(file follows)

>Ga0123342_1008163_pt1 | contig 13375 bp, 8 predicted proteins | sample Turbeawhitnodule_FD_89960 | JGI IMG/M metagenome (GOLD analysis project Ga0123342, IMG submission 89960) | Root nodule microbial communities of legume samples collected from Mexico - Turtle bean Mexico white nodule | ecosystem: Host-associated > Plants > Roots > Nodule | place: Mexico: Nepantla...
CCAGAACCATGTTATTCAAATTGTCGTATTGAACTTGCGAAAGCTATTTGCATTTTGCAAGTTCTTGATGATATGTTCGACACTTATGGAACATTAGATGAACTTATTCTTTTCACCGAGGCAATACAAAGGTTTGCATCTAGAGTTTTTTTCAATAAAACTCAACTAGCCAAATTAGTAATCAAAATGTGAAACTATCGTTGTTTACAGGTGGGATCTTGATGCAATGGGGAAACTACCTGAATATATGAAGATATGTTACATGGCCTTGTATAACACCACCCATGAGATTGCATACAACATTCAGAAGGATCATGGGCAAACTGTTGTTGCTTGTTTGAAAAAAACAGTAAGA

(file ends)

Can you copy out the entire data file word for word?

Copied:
>Ga0123342_1008163_pt1 | contig 13375 bp, 8 predicted proteins | sample Turbeawhitnodule_FD_89960 | JGI IMG/M metagenome (GOLD analysis project Ga0123342, IMG submission 89960) | Root nodule microbial communities of legume samples collected from Mexico - Turtle bean Mexico white nodule | ecosystem: Host-associated > Plants > Roots > Nodule | place: Mexico: Nepantla...
CCAGAACCATGTTATTCAAATTGTCGTATTGAACTTGCGAAAGCTATTTGCATTTTGCAAGTTCTTGATGATATGTTCGACACTTATGGAACATTAGATGAACTTATTCTTTTCACCGAGGCAATACAAAGGTTTGCATCTAGAGTTTTTTTCAATAAAACTCAACTAGCCAAATTAGTAATCAAAATGTGAAACTATCGTTGTTTACAGGTGGGATCTTGATGCAATGGGGAAACTACCTGAATATATGAAGATATGTTACATGGCCTTGTATAACACCACCCATGAGATTGCATACAACATTCAGAAGGATCATGGGCAAACTGTTGTTGCTTGTTTGAAAAAAACAGTAAGA